UPDATE: 23 September 2015 - Following the controversy surrounding the selection of 4 final designs for a potential new flag, a fifth flag has been added into the mix to be put forward in an upcoming referendum. An online petition saw more than 50,000 people vote for the inclusion of the so-called Red Flag and political wrangling has seen the government cave in to social media pressure.
The NZ$26 million flag for New Zealand – colonial anachronism or proud symbol of shared heritage and history?
In a competition designed to give New Zealander’s the option of choosing a new flag, four finalists have been chosen by a committee from 40 contenders and over 10,000 original entries.
The reason for holding a competition and ultimately a referendum to replace the original design from 1902 is because of the presence on the current flag of the Union Jack, which is now seen as somewhat dated as well as too indistinct from the flag of New Zealand’s great rival, Australia.
The four designs will be ranked in the first referendum due in November and then the winner will go head to head with the current flag in a second referendum in March 2016.
Given that a recent poll showed that 53% said they did not support a change and with opposition criticism of the cost of the referendums, estimated at $26 million, it is perhaps not surprising that the whole debate has been somewhat muted in New Zealand.
Inspiration for designs
The designs have, in the main, drawn their inspiration from the Silver Fern which has a tradition as a national symbol dating back to the 1850’s. Perhaps most famously, it is also a national symbol traditionally worn by the country’s sports teams and, in particular, the All Blacks, New Zealand’s famous, and fearsome, rugby team. The current team captain, Richie McCaw, has backed plans to change the flag saying he’d be “more than happy” to see a design incorporating the silver fern.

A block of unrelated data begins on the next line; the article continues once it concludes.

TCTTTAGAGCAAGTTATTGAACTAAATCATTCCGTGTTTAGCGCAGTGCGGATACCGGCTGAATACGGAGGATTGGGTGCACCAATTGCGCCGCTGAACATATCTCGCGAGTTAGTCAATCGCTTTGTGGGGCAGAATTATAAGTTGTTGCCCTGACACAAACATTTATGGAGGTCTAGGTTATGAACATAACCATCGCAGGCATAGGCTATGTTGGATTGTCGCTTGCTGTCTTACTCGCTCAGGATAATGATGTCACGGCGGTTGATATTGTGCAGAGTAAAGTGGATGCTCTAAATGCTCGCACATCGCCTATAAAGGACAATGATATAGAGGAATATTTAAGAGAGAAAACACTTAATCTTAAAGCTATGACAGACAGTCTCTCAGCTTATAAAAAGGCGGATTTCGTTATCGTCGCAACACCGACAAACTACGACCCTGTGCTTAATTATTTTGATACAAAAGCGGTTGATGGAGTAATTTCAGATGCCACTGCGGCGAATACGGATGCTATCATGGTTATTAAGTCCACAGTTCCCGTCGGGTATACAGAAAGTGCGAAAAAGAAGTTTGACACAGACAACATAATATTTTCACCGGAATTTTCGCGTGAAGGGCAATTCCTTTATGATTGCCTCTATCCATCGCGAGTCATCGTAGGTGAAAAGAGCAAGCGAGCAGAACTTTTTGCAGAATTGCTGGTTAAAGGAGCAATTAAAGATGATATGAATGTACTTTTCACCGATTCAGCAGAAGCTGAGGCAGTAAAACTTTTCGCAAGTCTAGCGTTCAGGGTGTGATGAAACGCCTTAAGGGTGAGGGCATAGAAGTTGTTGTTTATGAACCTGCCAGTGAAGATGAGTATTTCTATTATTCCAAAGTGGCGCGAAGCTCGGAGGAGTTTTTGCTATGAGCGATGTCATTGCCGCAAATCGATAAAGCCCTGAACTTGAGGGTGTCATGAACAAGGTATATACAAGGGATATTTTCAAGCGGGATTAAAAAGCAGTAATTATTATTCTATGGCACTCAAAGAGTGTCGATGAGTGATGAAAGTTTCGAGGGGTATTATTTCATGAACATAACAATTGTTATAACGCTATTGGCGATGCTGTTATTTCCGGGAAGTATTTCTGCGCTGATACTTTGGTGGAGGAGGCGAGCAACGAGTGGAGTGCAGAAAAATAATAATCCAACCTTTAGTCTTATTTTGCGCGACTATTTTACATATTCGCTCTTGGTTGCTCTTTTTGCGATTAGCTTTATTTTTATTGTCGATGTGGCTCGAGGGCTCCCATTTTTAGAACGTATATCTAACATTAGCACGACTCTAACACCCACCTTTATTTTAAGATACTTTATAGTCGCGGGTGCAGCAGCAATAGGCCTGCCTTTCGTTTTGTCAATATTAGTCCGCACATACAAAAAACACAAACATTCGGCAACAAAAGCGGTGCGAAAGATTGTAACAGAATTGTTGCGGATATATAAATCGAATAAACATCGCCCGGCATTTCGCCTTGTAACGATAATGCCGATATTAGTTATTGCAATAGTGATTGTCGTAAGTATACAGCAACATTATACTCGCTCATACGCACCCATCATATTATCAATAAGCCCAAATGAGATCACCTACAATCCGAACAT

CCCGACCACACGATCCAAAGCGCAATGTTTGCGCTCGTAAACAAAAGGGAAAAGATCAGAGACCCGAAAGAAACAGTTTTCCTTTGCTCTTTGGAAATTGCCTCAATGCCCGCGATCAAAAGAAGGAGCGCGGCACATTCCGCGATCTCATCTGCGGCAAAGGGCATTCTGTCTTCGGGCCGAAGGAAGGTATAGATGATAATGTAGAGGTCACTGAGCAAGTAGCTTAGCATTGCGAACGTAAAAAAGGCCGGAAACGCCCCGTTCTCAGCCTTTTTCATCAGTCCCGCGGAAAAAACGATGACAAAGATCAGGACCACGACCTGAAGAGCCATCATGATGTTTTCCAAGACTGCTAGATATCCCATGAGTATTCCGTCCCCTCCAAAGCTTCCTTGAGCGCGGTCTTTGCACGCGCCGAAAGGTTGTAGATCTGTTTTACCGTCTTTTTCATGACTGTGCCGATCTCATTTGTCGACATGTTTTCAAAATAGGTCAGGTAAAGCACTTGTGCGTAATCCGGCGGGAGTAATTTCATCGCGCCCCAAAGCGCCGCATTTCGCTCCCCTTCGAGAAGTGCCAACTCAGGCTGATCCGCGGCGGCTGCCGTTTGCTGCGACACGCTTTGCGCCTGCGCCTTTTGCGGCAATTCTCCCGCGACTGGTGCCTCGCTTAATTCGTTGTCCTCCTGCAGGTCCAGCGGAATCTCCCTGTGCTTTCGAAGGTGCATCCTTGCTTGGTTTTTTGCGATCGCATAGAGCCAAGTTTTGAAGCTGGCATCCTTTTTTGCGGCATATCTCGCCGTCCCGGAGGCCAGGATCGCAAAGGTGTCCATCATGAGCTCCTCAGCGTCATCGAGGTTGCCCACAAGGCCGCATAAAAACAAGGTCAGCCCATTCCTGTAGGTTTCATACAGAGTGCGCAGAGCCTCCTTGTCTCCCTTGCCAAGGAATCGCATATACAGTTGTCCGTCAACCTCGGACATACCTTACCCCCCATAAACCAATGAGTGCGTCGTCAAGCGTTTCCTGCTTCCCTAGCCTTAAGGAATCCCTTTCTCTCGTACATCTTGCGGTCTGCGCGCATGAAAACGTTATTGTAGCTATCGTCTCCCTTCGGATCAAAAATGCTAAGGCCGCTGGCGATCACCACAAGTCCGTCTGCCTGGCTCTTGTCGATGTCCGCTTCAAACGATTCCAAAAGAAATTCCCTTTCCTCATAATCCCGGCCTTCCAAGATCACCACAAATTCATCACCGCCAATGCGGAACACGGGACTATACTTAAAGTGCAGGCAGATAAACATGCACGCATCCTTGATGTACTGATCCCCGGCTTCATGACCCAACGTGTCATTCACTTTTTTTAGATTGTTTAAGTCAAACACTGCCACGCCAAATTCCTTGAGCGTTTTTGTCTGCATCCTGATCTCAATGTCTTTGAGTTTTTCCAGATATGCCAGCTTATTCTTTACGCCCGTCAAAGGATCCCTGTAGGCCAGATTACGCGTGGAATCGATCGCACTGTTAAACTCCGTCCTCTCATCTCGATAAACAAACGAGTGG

Some supporters have said that they believe there is a great opportunity for the country to create a globally identifiable symbol that will boost the country globally, both economically and awareness. The example is used for how Canada changed its flag in the 1960’s to a simple Maple Leaf design which has now become an iconic symbol of Canada.
However, one group particularly opposed to changing the flag is the Returned and Services’ Association (RSA) which has suggested that voters should mark their protest at the referendum by writing on their ballot papers ‘I vote for the current flag’. The current RSA President, BJ Clark said “the current flag reflects our Kiwi spirit and values, and has done so for more than a century."
Andrew Fyfe, the designer of one of the four entries (the black and white flag depicting the koru, a spiral shape that is meant to be based on an unfurling fern which is also an important symbol in Maori art) said that “New Zealand has changed a great deal over the last hundred years and will continue to do so. I was thinking not just about what New Zealand means to me now, but what it means for my kids and what it is going to mean to theirs”
One of the other designers, Kyle Lockwood perhaps summed up the motivation for designing a new flag best when he said “New Zealand is a small nation at the bottom of the world and most of us are pretty humble people who don’t like talking that much about ourselves. When designing a flag, you have to put all that behind you and say, okay, what will make the world recognise us, what will make Kiwis proud to carry it and what will bring a tear to your eye when you see it on the podium?”
Changing national character
So does potentially having a new flag mean that the national character of New Zealand is changing? The traditional European dominance of the population is slowly reducing, reflecting the rise of the Asian economies and the increase in immigration from them. In the 12 years between the 2001 census and the 2013 one, the number of people claiming Asian origin rose from 6% to nearly 12%. With China as a dominant trade partner as well it is perhaps not surprising that the country is keen to forge a more forward-looking identity that reflects the increasing importance of the rapidly growing Asian economies.
So if you are planning on emigrating to New Zealand, it seems there is a reasonable possibility that you will be starting a new life in a country which is coming to grips with a new national symbol that is distinctly local, has no echoes of a colonial past and, most importantly, is markedly different to their fierce rivals over the Tasman sea.